12. Online Counselling: Challenges in service delivery • Clinical challenges • Counsellor training & clinical governance • Different neural pathways and processing skills • Minimal cues, concept of ‘identity’ • Expressing emotion and nuance online • Tempo of communication • Developing and working with online language • Crisis intervention and protective frameworks • Technical and mechanical skills • Text transcripts - clinical accountability and reflective learning • Best viewed as a complementary modality, as part of a wider service system model

  13. Emerging trends: First 10-months • CounsellingOnline Website has received >20,000 visitors and more than 1 million page views • 1200 online counselling sessions undertaken to date • Nearly 70 per cent have occurred outside of ‘traditional’ business hours • High level of accessibility through integrated model • Average duration: 31 minutes • 31 per cent of sessions have come from rural/regional areas • 87 per cent anonymous access, 13 per cent registered (repeat) clients

  14. Emerging trends: First 10-months

  15. Preliminary evaluation data • 59% of clients found the service online, 41% from service related media & promotional materials • 69% of clients reported session as first contact with a specialist/treatment service • Most common reasons for online access included privacy (67%), convenience (56%) and preferred medium (49%) • 49% of clients reported sense of being better informed and educated around AOD issues following contact • 39% reported sense of having more/improved coping strategies • 26% reported making contact with another treatment/support service following their online session • 88% would recommend service to a friend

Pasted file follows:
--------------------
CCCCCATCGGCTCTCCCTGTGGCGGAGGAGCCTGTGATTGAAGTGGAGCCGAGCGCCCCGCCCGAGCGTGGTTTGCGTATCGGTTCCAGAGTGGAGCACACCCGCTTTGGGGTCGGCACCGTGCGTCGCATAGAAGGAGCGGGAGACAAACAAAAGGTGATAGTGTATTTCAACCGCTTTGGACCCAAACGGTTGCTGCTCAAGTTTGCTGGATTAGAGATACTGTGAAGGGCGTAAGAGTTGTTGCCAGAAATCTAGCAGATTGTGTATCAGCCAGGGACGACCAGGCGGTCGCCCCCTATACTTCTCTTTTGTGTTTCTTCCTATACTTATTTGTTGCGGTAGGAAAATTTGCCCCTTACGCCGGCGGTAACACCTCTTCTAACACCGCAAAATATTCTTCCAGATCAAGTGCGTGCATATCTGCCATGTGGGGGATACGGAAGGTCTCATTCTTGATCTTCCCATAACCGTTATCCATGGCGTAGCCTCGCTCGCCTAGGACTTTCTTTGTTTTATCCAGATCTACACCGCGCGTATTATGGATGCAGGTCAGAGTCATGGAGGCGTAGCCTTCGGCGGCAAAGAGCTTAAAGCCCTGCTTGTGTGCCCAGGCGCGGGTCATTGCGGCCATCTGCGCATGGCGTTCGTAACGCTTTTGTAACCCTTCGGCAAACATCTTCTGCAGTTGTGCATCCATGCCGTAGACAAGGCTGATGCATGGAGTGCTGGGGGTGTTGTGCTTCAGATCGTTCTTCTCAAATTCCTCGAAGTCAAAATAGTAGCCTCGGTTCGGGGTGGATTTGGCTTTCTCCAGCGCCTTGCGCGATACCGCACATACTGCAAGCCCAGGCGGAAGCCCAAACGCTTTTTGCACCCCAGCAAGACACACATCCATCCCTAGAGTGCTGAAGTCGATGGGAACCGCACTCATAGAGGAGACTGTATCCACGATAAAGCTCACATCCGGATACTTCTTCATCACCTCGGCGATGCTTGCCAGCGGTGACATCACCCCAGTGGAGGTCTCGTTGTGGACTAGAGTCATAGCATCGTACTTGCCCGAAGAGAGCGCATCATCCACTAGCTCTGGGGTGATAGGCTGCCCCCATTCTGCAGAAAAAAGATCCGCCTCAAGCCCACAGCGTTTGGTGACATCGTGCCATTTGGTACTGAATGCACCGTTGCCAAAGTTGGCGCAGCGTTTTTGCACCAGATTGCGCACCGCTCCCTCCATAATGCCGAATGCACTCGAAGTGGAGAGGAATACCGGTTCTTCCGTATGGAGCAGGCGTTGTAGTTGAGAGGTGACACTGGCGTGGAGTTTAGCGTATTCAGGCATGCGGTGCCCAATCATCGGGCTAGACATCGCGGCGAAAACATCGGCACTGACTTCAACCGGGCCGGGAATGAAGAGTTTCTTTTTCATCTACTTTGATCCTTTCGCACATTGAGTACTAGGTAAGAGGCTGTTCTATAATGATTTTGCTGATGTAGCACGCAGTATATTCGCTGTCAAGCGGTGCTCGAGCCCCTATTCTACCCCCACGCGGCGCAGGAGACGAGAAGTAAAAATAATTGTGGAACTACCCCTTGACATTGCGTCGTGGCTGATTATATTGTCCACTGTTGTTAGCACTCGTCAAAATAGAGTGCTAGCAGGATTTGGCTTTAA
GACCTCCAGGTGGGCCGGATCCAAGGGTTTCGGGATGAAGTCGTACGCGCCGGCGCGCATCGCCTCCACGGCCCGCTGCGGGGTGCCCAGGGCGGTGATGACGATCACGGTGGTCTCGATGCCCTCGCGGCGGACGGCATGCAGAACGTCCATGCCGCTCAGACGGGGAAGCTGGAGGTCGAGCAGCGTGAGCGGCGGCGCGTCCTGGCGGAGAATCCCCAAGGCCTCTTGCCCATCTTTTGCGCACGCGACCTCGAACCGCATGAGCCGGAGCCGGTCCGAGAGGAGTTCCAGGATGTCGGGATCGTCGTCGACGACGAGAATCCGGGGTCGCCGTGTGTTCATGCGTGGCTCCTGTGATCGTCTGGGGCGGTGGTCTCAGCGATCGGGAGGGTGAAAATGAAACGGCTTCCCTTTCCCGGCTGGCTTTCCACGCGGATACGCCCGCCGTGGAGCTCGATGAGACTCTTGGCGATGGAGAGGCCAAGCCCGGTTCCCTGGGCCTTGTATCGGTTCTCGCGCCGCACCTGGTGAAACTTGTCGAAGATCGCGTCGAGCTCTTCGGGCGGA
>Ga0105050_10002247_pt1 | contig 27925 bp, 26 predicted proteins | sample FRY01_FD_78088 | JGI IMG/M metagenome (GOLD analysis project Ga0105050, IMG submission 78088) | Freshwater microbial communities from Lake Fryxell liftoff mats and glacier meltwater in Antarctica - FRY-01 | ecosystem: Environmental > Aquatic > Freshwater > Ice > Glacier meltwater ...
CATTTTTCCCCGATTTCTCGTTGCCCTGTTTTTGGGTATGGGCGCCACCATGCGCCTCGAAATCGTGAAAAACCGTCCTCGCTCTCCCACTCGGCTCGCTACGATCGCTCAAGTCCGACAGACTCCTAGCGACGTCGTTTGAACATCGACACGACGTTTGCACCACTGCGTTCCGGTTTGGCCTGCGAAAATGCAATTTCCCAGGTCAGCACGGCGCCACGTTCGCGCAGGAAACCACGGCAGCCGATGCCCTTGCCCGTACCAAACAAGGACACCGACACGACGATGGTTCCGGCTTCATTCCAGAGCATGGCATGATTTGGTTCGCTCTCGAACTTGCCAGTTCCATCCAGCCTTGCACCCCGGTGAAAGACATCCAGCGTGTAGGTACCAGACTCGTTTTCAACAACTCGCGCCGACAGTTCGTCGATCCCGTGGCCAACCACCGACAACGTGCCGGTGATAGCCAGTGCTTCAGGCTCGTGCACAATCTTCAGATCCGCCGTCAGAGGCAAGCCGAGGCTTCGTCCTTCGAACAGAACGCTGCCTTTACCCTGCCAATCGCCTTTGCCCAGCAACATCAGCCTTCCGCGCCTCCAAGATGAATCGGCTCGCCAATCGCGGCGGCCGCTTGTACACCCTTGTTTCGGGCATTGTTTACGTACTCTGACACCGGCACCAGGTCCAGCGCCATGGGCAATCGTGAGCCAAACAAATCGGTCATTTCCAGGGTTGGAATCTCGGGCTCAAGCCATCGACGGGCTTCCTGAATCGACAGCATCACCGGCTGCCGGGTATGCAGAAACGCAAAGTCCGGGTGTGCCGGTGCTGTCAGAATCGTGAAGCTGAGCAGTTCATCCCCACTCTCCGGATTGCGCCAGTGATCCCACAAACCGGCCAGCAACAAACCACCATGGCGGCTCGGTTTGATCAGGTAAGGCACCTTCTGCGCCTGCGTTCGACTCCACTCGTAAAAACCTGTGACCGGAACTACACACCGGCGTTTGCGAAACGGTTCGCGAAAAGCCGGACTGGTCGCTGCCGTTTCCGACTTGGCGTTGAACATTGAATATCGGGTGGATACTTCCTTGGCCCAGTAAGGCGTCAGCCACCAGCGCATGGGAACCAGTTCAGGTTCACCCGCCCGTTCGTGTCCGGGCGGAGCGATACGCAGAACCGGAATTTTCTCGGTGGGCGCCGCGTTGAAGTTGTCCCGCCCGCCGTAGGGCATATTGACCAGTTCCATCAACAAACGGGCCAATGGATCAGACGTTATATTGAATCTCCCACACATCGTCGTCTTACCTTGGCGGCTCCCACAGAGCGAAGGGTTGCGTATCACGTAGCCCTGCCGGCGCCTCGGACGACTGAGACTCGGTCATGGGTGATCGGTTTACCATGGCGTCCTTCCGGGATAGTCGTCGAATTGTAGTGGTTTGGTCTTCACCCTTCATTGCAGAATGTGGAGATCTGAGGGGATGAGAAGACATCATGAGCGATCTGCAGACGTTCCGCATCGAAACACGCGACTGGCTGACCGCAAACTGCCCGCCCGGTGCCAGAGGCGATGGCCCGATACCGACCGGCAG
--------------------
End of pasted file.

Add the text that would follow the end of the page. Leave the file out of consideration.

16. The future of Online Counselling • Expanded range and accessibility of help-seeking pathways (net-widening effect) • High level of reported safety,control and acceptability by online clients • Opportunity to build online hub of information and engagement (online self assessment, self help, podcasts, online counselling) • The need for further development of online delivery models, standards and evaluation

  17. Thankyou